How do you solve $f'(x) = f(f(x))$?

A friend told me to solve the following differential equation:

$$f'(x)=f(f(x))$$

I have no idea how to solve this! This doesn't seem to be an ordinary differential equation and I can't even solve this numerically!

I think my friend is trolling me.

• The constant function f(x) = 0 works.... Sep 2, 2014 at 12:02
• Assume $f$ holomorphic and $f(0)=0$, say $0$ is a root of order $k$. Then $f(f(x))$ has a root of order $2k$ and $f'$ has a root of order $k-1$. Oops. Sep 2, 2014 at 12:32
• suppose $f(x)=x^n$ can satisfy this equation. Then $n-1=n^2.$ There are two complex solutions for this equation. I don't no they can be acceptable as an answers. But nothing seems like wrong. Sep 2, 2014 at 12:35
• @HagenvonEitzen The constant function $f(x) = 0$ cannot have a 'root of order $k$'. It has a zero at each $\alpha \in \mathbb{C}$, but none of its zeros is of finite order since $f(\alpha) = f^{\prime}(\alpha) = f^{\prime \prime}(\alpha) = \cdots = 0$. Sep 3, 2014 at 14:18
• @davincisghost Yes, after your original comment I was of course looking for nontrivial holomorphic solutions. In a way $\infty$ is a solution of $2k=k-1$ :) Sep 4, 2014 at 6:42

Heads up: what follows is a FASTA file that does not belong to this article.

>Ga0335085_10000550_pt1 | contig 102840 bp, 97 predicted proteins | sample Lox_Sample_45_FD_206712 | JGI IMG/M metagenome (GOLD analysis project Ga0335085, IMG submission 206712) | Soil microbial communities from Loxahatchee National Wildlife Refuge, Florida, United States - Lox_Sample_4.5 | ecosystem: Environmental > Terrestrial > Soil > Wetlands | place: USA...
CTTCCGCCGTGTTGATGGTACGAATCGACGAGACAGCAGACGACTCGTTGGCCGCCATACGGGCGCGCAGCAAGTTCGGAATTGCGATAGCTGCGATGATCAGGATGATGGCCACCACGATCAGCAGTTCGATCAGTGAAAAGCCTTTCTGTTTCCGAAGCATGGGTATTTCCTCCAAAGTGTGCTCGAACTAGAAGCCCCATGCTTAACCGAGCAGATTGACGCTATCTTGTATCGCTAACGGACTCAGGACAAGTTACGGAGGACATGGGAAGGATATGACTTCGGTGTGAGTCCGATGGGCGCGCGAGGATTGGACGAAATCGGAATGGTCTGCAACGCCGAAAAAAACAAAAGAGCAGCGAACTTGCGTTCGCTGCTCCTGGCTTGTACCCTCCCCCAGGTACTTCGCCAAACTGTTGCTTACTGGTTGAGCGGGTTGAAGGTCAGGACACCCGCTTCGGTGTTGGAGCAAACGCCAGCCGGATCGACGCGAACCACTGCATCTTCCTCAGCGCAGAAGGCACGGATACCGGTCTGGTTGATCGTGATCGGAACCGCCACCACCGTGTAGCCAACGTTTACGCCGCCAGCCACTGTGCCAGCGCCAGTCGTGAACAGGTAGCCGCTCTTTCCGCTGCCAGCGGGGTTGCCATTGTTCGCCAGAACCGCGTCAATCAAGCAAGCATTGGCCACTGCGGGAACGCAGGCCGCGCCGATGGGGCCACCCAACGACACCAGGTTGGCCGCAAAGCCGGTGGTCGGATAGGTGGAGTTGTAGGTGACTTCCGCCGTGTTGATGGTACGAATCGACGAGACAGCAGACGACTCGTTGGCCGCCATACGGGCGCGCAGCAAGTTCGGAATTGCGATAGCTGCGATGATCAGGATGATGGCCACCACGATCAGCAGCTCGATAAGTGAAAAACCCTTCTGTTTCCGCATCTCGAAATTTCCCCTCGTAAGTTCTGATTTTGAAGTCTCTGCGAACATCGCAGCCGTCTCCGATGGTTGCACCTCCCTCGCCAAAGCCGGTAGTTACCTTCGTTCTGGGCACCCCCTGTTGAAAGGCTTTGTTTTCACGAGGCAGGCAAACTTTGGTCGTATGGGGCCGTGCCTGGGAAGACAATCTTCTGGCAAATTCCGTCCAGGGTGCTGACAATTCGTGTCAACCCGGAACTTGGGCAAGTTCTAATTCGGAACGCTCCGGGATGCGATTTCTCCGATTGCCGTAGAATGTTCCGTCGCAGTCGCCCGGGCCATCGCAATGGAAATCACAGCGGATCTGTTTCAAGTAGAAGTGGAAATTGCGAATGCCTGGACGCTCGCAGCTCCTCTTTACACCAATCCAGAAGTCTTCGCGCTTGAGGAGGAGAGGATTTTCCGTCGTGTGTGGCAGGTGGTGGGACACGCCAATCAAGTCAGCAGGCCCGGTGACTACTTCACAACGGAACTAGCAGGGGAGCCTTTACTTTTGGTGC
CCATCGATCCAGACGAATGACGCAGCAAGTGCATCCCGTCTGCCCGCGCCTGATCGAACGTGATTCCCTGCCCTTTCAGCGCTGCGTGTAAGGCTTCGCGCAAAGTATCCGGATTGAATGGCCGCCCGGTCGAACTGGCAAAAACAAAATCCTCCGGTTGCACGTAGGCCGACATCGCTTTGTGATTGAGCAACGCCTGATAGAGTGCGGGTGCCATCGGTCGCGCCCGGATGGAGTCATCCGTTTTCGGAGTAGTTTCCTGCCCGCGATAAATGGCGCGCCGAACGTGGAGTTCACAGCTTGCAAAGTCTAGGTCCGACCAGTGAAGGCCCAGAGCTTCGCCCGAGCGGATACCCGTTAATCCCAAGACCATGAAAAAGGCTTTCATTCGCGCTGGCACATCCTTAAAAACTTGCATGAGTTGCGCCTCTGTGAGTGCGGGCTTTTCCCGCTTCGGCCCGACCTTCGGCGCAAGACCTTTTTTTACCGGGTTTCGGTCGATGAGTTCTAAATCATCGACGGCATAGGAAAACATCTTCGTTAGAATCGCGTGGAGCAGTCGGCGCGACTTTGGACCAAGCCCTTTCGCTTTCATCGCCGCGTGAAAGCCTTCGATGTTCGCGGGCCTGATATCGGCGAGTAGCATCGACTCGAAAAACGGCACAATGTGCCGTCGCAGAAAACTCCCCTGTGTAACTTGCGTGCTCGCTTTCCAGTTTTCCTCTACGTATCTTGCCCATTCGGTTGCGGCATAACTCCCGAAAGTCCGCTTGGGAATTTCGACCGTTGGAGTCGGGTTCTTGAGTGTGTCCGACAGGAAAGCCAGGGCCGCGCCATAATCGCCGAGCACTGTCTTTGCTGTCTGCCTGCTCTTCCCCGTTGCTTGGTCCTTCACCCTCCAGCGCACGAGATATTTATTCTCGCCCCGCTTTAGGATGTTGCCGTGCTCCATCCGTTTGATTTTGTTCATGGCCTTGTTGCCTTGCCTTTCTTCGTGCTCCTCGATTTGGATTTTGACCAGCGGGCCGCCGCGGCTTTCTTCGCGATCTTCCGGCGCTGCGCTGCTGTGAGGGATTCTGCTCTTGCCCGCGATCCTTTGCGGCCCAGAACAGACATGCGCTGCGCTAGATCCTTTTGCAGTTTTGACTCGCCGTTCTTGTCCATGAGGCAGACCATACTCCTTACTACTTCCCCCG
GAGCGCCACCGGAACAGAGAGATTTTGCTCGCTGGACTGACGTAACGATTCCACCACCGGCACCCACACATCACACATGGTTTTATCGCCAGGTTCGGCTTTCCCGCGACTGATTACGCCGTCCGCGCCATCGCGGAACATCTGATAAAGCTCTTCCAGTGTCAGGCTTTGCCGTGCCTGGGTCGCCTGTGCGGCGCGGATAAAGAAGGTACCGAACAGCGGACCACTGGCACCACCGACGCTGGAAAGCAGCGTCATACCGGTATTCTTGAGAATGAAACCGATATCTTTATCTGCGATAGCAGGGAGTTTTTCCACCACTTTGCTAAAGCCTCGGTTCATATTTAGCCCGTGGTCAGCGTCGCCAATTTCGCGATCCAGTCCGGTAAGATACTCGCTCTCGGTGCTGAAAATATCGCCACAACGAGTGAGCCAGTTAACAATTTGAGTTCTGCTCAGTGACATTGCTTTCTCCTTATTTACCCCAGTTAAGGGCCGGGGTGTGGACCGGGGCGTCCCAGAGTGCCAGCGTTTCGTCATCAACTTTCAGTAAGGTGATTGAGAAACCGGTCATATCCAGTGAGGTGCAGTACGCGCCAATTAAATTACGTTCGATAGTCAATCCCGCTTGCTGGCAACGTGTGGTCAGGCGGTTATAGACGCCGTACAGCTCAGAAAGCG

This question has been asked on MathOverflow, this answer is migrated from there: -

There are two closed form solutions:

$$\displaystyle f_1(x) = e^{\frac{\pi}{3} (-1)^{1/6}} x^{\frac{1}{2}+\frac{i \sqrt{3}}{2}}$$ $$\displaystyle f_2(x) = e^{\frac{\pi}{3} (-1)^{11/6}} x^{\frac{1}{2}+\frac{i \sqrt{3}}{2}}$$

The solution technique can be found in this paper.

For a general case, solution of the equation

$$f'(z)=f^{[m]}(z)$$

has the form

$$f(z)=\beta z^\gamma$$

where $$\beta$$ and $$\gamma$$ should be obtained from the system

$$\gamma^m=\gamma-1$$ $$\beta^{\gamma^{m-1}+...+\gamma}=\gamma$$

In your case $$m=2$$.

Note: I merely brought this to your attention, all credit should go to Anixx on MO.